8-14 March 2007

Installment #351---
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One morning this week while we worked at our desk in the old farmhouse at Hilton Pond Center, a loud, dull thud caught our attention. It sounded as if a good-sized bird had flown into one of the large office windows that overlooks the pond itself--something that occasionally happens, especially when a Sharp-shinned Hawk takes aim at our backyard feeders. We immediately went out onto the deck to look for a stunned bird but found none--not even a loose feather--which meant any avian perpetrator of the sound likely survived, albeit with a bit of a headache. We didn't think much more about the incident until next day when we were back out on the deck looking in. Right in front of us on the window glass was the perfect, ghostly silhouette of a bird with outstretched wings (below). We concluded this must be the image of the bird that hit our window the day before.

All text & photos © Hilton Pond Center

The outline was barely visible in bright sunshine, but when we stood at just the right angle and placed black paper behind the glass there was no mistaking this eerie image was made by a bird in full flight. We suspected the artifact was formed by "powder down" or by feather dander--white matter stuck to the glass by oil the bird uses to waterproof and condition its feathers when preening. Hard to see, the image was even more difficult to catch through the camera lens, but we gave it a try and came up with three photos.

The impression left by the bird was stunning. In it we could see how the tips of the wings curved gracefully upward, with the lead edge of the front-most primary feather making the heaviest mark. Following the wing curve toward the body, we also saw a shorter bright line formed by the bird's wrist bone and hand against the window pane. Just above that was a short curved line pointing up at a 45-degree angle; this was the edge of the alular feather. The bright spots closest to the body looked a little like headlights and must have been made by the big joint where the humerus meets the ulna/radius.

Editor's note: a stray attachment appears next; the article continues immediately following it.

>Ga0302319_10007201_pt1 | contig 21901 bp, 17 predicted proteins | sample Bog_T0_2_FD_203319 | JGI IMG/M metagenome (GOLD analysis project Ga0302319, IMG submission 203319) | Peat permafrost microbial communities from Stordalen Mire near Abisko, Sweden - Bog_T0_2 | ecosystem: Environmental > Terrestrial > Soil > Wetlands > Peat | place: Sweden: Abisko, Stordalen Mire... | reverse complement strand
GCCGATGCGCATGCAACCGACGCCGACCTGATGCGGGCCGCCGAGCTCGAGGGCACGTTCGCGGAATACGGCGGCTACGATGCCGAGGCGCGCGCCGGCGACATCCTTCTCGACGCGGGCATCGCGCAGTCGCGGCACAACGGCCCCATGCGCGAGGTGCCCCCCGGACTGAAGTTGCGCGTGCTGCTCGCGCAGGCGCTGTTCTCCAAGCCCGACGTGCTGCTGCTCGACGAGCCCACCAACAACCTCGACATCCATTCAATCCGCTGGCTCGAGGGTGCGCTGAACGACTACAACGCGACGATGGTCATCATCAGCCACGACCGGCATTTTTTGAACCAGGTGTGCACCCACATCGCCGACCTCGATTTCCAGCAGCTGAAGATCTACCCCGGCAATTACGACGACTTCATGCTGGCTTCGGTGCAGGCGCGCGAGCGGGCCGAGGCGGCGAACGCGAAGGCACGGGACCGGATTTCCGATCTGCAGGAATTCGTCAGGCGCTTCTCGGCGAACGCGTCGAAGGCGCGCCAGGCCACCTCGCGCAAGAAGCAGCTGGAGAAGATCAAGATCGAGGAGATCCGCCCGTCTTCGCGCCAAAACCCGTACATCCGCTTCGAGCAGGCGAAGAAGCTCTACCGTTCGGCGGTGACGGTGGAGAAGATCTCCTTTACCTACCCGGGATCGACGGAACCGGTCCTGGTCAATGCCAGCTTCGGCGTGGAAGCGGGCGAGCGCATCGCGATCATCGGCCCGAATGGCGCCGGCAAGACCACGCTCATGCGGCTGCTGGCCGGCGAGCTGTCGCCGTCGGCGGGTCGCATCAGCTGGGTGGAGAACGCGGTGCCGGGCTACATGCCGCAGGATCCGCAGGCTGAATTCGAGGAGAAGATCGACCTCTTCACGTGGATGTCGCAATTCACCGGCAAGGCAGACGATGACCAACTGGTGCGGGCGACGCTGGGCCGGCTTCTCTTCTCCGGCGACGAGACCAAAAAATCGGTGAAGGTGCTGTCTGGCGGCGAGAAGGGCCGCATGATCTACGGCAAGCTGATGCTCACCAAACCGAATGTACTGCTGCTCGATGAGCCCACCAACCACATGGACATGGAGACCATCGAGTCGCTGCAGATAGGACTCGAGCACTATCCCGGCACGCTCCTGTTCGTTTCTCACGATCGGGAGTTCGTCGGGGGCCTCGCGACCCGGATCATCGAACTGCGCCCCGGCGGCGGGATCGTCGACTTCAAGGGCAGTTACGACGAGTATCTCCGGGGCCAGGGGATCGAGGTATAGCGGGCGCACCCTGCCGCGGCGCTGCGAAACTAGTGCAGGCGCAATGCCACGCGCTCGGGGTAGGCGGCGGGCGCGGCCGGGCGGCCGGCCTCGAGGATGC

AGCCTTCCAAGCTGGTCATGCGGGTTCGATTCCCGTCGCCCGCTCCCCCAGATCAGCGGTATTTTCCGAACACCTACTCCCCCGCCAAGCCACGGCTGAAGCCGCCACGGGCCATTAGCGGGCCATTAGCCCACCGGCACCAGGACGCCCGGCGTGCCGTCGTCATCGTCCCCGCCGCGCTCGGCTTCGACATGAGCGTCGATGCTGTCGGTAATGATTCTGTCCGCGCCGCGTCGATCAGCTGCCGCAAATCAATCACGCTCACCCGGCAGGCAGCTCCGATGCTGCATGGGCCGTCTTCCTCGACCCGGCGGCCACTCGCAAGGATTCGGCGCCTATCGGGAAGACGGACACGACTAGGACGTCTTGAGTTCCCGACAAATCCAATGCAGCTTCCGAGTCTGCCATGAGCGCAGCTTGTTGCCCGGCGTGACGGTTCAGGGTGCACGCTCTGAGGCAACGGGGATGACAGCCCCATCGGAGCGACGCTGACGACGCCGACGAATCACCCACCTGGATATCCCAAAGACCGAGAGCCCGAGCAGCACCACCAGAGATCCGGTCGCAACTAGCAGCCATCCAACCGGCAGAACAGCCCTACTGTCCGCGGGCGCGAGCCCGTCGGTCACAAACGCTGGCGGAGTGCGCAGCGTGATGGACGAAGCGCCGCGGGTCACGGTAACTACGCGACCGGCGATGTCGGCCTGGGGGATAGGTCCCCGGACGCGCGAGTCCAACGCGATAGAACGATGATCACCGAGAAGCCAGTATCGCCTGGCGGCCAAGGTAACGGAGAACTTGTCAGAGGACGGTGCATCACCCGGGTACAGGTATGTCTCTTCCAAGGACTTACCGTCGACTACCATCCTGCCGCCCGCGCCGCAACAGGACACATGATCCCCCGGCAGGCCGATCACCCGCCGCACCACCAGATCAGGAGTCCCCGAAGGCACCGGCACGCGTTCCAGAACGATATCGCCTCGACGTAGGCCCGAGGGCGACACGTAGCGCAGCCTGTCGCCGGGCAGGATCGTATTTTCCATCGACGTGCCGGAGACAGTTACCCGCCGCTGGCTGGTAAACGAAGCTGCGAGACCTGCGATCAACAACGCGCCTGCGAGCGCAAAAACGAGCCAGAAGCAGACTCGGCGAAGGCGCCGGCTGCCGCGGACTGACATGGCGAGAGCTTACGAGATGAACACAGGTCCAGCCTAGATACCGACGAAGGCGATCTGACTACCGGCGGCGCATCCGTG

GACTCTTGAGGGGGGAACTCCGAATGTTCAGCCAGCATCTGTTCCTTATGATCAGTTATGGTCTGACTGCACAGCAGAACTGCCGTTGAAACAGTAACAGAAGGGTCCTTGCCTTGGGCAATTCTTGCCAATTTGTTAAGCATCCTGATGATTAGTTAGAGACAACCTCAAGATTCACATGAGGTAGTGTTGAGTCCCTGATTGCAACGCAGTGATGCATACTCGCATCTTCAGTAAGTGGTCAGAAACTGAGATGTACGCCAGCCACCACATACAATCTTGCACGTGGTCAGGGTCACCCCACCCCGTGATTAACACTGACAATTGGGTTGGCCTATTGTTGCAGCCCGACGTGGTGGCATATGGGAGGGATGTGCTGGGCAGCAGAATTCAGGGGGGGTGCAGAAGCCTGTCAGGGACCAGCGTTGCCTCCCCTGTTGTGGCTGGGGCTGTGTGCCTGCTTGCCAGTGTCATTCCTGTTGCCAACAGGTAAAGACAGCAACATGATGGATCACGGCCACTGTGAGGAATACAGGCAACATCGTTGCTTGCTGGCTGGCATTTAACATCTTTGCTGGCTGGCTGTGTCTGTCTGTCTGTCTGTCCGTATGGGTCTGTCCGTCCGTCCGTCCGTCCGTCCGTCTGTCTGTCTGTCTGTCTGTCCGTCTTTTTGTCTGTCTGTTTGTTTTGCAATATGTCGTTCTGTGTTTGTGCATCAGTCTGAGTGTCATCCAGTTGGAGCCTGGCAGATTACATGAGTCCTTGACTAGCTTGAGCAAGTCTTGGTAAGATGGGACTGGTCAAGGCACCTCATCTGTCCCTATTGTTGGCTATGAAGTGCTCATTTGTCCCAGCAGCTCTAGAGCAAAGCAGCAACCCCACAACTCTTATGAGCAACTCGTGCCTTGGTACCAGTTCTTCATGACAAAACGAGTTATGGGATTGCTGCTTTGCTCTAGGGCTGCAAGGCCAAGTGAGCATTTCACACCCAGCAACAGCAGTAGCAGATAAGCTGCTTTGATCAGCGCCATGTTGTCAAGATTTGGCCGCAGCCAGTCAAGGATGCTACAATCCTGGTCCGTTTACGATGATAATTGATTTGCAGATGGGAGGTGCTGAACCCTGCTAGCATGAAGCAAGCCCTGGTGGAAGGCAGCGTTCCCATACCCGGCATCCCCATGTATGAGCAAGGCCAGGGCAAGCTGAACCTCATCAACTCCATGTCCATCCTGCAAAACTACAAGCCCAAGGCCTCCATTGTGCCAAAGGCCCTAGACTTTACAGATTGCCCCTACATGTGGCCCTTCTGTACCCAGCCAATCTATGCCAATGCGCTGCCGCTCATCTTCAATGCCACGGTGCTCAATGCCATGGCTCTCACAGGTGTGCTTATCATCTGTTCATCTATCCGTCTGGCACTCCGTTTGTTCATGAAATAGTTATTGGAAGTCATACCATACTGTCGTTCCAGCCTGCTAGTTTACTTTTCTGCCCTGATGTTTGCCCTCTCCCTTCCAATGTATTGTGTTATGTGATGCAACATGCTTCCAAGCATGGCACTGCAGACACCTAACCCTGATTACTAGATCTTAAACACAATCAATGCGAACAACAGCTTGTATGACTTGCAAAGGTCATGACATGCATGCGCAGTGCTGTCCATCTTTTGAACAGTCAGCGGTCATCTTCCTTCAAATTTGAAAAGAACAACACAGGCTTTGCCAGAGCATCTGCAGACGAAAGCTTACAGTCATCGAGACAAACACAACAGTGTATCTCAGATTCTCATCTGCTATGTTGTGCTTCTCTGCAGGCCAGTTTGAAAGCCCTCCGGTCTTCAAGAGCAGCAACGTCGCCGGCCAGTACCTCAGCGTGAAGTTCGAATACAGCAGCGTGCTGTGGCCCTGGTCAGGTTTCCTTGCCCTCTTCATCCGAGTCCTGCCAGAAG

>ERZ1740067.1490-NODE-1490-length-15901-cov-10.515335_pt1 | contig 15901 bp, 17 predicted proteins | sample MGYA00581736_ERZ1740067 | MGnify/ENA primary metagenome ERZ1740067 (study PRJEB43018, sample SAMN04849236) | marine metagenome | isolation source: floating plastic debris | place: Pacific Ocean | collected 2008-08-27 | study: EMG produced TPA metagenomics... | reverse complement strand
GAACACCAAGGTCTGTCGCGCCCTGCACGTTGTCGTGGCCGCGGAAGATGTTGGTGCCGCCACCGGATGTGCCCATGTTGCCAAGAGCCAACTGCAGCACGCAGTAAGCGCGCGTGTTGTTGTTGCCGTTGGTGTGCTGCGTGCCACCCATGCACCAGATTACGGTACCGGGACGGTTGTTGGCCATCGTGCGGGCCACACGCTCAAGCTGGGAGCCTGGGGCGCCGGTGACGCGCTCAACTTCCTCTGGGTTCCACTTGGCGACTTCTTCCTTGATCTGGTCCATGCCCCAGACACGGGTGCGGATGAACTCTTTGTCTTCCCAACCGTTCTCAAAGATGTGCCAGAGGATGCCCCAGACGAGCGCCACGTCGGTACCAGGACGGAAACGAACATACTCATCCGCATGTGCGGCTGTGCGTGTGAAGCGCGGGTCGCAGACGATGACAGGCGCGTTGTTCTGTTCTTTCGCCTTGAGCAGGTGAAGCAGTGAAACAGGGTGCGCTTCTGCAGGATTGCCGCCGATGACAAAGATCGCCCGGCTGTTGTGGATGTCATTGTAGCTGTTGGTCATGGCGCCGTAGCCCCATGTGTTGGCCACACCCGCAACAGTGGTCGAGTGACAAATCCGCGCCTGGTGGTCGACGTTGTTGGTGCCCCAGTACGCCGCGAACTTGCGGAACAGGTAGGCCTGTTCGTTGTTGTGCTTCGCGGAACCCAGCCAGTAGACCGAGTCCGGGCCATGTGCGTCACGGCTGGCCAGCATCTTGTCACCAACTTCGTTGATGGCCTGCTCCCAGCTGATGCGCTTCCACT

While the image as a whole was graceful and ghost-like, a close-up of the body section (above) was surrealistic; it reminded us of the famous Shroud of Turin. The bottom half clearly showed imprints of the edges of breast feathers, and a large bright spot just above them was caused by impact from the bird's keel, its breastbone. The top half seems to show the bird hit the window with its bill straight ahead, the impact forcing the head to turn straight downward and roll against the glass--leaving a wide, smeared streak. We could see the outline of the bill itself at the bottom of the smear, and darker areas to either side that were likely the area around the eyes. The long, thin, crooked line that seems to arise near the tip of the bill was confusing, but may be from saliva ejected when the bird hit the glass. (We doubt it was the bird's tongue.)

We were absolutely fascinated by this spooky souvenir and zoomed in even closer on the section formed by breast feathers (above). In macro view this part of the image becomes a white-on-black abstract--short, curved lines that form larger, graceful, overlying arcs that any modernist painter or scratchboardist should be proud to claim. The more we look at this nearly three-dimensional image, the more we see; stare at it a while and it becomes nearly hypnotic.